Tuesday, 24 September 2019

Questions (12)

Seán Crowe


12. Deputy Seán Crowe asked the Taoiseach and Minister for Defence if the current strength of the Defences Forces is 8,724; his views on the fact that this is below the minimum strength of 9,500 that it is supposed to have (details supplied); his further views on the contention that this is a retention and recruitment crisis that is undermining the very viability of the Defence Forces; and the measures he is taking to tackle same. [38462/19]

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Written answers (Question to Defence)

The military authorities have advised that the strength of the Permanent Defence Force (whole time equivalent), across all services, at 31st August 2019, was 8,653 personnel. Whilst I am very much aware that there continues to be a shortfall between the current strength figures and those of the establishment I remain committed to restoring the strength of the Defence Forces to 9,500.

The Government have acknowledged that there are recruitment and retention issues in the Defence Forces that must be addressed. It is a fact that members of the Permanent Defence Force are being attracted to jobs elsewhere in a buoyant labour market.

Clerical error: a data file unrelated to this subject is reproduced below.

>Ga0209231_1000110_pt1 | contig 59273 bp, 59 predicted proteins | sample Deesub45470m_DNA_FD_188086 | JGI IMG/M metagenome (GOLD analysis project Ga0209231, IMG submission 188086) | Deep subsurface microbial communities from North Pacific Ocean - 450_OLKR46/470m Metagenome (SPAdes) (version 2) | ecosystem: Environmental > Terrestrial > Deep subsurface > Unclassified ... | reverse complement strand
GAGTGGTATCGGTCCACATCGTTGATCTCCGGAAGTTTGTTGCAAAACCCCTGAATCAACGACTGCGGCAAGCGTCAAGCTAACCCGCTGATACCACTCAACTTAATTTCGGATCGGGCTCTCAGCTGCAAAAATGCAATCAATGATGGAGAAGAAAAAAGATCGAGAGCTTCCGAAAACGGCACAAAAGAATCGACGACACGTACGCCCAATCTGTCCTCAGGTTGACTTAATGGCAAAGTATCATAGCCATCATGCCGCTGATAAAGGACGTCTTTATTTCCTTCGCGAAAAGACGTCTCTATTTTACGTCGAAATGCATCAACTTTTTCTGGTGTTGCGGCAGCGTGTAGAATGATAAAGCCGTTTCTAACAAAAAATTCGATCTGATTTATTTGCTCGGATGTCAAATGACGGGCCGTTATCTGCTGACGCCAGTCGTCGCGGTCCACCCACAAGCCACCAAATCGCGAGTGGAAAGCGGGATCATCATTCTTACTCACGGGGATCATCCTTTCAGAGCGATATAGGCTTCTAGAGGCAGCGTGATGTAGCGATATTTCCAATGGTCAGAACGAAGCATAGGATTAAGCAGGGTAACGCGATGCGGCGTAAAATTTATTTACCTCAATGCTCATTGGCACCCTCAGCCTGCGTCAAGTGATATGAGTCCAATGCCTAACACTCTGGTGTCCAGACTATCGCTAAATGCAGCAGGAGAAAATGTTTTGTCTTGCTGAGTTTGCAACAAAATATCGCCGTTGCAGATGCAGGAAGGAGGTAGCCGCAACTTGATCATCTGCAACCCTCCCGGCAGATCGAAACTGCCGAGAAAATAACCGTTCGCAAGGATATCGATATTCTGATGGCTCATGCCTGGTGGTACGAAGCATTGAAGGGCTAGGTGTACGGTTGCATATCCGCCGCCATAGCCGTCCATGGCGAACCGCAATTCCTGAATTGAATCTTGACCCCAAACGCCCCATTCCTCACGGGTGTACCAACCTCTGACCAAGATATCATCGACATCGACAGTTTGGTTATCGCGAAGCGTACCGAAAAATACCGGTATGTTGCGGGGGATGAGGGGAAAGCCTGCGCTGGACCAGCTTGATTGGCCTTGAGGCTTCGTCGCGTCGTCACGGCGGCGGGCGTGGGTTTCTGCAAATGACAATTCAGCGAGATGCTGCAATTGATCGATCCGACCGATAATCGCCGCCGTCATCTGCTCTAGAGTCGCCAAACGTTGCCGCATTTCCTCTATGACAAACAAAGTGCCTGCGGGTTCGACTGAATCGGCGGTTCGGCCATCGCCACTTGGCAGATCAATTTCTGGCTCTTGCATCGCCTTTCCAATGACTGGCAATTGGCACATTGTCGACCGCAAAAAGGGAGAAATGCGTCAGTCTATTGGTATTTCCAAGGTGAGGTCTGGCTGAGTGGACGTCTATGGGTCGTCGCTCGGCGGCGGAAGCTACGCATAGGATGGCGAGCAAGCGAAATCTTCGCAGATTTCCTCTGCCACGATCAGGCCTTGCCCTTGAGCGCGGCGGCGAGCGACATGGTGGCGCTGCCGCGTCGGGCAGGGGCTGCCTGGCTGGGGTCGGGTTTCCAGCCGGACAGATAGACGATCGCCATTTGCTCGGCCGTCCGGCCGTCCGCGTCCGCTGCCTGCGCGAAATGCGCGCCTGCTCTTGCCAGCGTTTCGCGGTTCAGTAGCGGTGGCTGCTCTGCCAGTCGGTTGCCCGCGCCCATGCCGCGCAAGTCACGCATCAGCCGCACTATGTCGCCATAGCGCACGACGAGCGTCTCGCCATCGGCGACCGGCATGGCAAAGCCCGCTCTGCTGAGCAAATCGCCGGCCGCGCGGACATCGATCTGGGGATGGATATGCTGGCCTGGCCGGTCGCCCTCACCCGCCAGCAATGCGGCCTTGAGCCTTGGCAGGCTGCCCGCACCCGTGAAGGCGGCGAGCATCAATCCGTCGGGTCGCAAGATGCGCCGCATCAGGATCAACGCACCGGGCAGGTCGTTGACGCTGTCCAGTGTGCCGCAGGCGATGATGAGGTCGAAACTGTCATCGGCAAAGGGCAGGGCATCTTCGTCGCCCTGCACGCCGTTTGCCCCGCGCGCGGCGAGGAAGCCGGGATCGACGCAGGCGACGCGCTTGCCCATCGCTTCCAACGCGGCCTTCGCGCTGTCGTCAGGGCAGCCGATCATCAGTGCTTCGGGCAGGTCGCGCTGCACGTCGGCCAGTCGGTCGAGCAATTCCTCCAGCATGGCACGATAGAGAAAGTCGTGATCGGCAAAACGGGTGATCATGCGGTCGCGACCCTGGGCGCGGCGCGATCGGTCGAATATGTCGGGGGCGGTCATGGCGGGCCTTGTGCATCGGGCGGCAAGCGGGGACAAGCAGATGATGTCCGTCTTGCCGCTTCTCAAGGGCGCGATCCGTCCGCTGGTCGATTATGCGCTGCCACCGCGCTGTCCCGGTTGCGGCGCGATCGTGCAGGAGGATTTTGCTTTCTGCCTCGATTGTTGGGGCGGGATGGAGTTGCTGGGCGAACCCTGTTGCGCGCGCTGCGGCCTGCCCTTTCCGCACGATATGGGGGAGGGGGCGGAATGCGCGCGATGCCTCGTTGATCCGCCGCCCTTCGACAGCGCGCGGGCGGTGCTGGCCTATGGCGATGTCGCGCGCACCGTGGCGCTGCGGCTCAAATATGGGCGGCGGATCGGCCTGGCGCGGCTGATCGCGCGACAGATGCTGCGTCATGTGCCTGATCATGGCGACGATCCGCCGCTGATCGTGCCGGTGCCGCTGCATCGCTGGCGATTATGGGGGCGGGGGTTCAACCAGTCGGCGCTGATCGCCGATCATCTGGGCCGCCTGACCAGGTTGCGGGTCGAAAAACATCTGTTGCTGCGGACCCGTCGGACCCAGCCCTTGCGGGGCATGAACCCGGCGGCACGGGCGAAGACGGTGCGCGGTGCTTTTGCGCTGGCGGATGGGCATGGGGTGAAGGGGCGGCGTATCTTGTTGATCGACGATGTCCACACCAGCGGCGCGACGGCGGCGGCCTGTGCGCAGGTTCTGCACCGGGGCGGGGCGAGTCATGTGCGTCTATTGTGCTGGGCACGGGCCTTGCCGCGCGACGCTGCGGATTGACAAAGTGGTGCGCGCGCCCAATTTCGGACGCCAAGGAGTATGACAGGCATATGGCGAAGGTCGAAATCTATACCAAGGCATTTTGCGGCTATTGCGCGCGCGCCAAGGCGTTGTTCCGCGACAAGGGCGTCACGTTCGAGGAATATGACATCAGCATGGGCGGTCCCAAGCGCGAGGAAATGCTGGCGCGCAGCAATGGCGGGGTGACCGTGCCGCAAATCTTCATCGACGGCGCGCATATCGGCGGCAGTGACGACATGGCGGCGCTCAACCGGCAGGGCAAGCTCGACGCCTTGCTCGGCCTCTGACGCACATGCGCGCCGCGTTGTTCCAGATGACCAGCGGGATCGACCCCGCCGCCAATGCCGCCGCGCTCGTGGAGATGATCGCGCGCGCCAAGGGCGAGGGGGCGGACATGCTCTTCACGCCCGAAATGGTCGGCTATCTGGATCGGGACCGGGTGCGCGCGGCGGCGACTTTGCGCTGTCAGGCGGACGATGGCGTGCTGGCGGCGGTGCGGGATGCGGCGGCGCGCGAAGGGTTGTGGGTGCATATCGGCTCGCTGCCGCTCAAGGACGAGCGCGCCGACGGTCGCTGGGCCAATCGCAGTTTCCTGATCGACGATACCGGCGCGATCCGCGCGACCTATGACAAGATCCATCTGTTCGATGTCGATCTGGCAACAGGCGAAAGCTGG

In light of the particular difficulties being faced by the Defence Sector, the Government tasked the Public Service Pay Commission to undertake a comprehensive evaluation of recruitment and retention issues in the Permanent Defence Force (PDF).

The Commission’s Report, which has been accepted by Government, contains a broad range of recommendations which will provide immediate benefits to members of the Permanent Defence Force as well as initiatives that can lead to further improvements, these include:

- a 10% increase in Military Service Allowance,

- the restoration to pre-Haddington Road levels of certain specific Defence Forces allowances,

- the return of an incentive scheme to address pilot retention issues in the Air Corps.

These measures will be implemented swiftly on confirmation of acceptance by the Permanent Defence Force representative associations.

The Report also contains a range of recommendations aimed at improving work-force planning, recruitment and conditions of service.

The Government has prepared a detailed implementation plan setting out the timelines and objectives, indicating the commitment to deliver on the Pay Commission’s recommendations. The plan also provides for an examination of core pay in the PDF and to identify further retention measures within the context of the Public Service Stability Agreement and future public sector pay negotiations. Work on implementing the plan is underway and, under my direction, is being prioritised by Civil and Military Management.

I am confident that the implementation of the PSPC’s recommendations, in tandem with pay benefits being delivered by the Public Service Stability Agreement 2018-2020, the most recent being a 1.5% increase on 1st September, will ameliorate current recruitment and retention challenges being experienced by the Permanent Defence Force. These measures will build upon a range of recruitment and retention actions already in train.